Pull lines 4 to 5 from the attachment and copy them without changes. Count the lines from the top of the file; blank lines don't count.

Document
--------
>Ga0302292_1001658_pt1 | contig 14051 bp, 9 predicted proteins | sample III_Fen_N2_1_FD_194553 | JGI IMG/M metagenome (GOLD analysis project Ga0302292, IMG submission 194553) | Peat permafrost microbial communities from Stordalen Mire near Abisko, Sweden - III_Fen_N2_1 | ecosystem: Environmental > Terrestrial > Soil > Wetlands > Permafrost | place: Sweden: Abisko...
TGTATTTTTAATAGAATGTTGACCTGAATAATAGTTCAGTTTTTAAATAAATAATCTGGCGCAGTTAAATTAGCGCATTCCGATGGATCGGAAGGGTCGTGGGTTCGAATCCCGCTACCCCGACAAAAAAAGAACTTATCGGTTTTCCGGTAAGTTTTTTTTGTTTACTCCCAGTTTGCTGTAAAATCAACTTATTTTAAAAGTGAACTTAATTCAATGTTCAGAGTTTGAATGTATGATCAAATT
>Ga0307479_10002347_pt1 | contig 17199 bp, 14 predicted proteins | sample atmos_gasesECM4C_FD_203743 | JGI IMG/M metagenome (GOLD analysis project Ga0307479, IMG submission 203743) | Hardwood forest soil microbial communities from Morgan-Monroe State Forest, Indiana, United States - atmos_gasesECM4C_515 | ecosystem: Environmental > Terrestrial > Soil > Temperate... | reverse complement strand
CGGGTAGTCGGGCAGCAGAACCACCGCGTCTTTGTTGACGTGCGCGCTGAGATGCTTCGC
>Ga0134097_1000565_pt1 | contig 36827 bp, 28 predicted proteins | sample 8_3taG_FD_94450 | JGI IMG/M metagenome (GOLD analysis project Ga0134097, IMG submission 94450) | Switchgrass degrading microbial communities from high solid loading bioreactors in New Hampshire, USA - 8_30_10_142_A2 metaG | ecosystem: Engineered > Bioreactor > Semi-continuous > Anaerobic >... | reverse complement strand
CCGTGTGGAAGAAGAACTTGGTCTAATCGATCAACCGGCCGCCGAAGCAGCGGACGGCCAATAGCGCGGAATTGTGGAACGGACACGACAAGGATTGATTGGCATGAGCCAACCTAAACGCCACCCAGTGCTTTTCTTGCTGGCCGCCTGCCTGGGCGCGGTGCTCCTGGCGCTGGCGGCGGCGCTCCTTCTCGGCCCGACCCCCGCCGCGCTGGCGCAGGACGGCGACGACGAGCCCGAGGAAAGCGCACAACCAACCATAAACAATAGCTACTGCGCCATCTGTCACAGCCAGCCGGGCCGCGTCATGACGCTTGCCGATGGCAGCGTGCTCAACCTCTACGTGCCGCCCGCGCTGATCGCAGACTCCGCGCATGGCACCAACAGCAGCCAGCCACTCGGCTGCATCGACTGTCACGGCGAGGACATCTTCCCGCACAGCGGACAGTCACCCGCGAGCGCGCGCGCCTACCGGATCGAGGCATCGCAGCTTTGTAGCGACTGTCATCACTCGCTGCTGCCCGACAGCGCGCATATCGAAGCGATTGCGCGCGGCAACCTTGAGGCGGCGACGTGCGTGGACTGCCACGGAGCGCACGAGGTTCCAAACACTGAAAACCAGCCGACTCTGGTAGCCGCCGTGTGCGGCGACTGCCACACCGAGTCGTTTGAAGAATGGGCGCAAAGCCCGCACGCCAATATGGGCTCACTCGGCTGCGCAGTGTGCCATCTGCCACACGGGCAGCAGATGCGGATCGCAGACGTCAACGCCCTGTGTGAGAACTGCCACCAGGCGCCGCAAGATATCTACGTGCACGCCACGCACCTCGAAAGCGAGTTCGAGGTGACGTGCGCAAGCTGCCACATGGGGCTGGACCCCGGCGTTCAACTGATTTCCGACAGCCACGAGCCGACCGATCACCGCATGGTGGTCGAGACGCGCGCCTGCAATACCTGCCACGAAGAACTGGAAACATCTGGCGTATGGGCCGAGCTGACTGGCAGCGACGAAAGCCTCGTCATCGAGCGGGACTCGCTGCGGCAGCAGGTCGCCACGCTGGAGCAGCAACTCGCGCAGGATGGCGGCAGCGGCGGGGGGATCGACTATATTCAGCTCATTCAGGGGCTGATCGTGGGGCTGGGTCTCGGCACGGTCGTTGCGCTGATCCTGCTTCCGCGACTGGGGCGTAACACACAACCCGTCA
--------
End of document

CGGGTAGTCGGGCAGCAGAACCACCGCGTCTTTGTTGACGTGCGCGCTGAGATGCTTCGC
>Ga0134097_1000565_pt1 | contig 36827 bp, 28 predicted proteins | sample 8_3taG_FD_94450 | JGI IMG/M metagenome (GOLD analysis project Ga0134097, IMG submission 94450) | Switchgrass degrading microbial communities from high solid loading bioreactors in New Hampshire, USA - 8_30_10_142_A2 metaG | ecosystem: Engineered > Bioreactor > Semi-continuous > Anaerobic >... | reverse complement strand